Poetry Friday is hosted by Irene at Live Your Poem.
Tucked away in our attic, is a box full of picture books we used to read to our three kids, night after night, when they were of picture book age. I haven’t read any of these books in a very long time, but I could recite them all – word for word. I have a feeling that my children would as well…which is what happens when you are read the same books night after night, because you just have to hear these stories.
These early books, these beloved books, are deeply woven into the fabric of our family’s memories of bedtime, and the habit of reading before drifting off into sleep. These were stories of rhythm and rhyme, of a gentle world, and small moments: Goodnight Moon, Blueberries For Sal, Make Way For Ducklings, Madeline, The Snowy Day, and this:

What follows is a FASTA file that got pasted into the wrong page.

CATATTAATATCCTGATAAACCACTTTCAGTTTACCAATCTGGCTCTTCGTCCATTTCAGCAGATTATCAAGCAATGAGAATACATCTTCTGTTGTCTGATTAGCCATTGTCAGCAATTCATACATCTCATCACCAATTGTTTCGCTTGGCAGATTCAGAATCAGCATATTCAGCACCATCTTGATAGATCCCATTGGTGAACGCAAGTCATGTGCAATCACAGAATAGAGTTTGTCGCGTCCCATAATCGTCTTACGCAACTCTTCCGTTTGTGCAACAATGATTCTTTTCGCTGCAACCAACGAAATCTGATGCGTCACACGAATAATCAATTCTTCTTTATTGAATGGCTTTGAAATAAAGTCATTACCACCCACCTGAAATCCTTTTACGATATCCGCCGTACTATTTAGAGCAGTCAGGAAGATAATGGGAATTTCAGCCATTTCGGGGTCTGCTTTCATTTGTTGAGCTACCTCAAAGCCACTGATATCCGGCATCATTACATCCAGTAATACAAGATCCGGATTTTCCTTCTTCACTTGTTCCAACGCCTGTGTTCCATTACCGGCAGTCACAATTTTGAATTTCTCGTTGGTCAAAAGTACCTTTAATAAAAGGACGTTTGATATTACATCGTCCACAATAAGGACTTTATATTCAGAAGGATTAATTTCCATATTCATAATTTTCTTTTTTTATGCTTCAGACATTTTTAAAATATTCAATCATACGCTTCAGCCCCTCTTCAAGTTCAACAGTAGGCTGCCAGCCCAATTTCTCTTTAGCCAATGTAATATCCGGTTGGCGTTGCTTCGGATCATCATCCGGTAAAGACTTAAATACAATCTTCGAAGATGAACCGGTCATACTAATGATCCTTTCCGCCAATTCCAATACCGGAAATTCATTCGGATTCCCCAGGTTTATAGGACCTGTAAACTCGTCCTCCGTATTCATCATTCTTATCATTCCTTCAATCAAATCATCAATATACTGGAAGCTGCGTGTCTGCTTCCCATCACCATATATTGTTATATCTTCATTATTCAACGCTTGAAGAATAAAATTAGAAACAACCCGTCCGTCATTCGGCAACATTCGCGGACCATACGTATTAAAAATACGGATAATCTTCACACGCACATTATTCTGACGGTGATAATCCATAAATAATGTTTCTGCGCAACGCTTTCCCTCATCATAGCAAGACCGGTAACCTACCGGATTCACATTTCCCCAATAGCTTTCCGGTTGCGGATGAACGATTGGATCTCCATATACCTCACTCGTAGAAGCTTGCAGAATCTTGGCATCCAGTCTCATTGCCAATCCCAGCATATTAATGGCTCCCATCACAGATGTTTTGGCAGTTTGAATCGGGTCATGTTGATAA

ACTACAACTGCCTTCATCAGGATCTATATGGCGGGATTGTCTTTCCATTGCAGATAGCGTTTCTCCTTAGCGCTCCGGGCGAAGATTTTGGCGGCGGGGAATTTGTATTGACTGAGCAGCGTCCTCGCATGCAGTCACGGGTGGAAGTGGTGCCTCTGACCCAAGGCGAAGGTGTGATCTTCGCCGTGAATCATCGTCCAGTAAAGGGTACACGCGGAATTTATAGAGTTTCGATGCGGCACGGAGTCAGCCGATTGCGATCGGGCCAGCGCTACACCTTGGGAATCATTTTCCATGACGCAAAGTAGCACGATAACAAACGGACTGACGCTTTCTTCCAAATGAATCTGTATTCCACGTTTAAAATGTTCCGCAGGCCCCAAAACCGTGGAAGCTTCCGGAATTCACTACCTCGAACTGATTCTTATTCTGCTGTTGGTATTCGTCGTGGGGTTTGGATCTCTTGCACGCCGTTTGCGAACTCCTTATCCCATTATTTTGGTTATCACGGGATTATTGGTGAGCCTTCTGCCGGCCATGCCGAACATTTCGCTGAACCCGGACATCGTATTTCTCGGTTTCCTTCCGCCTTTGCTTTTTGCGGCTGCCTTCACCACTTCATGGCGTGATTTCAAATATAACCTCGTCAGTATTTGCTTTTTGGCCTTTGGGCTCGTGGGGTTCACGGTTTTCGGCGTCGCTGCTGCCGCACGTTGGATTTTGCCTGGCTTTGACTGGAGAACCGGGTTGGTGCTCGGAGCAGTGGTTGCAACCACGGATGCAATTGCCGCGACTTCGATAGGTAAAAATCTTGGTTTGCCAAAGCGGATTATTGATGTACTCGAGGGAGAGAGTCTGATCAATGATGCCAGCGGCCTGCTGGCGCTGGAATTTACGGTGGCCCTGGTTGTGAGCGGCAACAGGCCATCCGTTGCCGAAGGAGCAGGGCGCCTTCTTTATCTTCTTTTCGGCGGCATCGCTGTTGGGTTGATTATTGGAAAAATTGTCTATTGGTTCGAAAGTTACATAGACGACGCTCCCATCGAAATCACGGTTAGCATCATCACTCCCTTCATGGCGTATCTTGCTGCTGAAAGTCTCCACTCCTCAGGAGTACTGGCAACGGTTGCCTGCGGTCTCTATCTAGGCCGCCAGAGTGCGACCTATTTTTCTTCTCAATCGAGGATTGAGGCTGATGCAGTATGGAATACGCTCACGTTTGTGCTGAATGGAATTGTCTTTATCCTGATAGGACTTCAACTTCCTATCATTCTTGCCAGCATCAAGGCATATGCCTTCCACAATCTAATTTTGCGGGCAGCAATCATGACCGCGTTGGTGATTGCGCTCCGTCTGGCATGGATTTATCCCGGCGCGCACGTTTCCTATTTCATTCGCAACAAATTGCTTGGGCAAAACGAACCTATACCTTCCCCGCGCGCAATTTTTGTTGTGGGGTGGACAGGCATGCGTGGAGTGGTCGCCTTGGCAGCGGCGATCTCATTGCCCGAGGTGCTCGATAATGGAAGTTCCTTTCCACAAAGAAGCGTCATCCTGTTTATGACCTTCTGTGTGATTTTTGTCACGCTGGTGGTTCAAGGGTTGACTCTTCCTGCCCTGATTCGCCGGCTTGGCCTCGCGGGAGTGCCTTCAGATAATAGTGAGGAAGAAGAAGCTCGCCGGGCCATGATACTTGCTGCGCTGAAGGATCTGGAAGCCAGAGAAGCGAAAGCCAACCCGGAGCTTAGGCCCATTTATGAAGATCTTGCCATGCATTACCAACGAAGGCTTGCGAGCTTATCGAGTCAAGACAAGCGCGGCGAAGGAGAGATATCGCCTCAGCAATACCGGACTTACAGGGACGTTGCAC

Dad would come home after too long at work
and I’d sit on his lap to hear
the story of Ferdinand the Bull; every night,
me handing him the red book until I knew
every word, couldn’t read,
just recite along with drawings
of a gentle bull, frustrated matadors,
the all-important bee, and flowers—
flowers in meadows and flowers
thrown by the Spanish ladies.
Its lesson, really,
about not being what you’re born into
but what you’re born to be,
even if that means
not caring about the capes they wave in your face
or the spears they cut into your shoulders.
And Dad, wonderful Dad, came home
after too long at work
and read to me
the same story every night
until I knew every word, couldn’t read,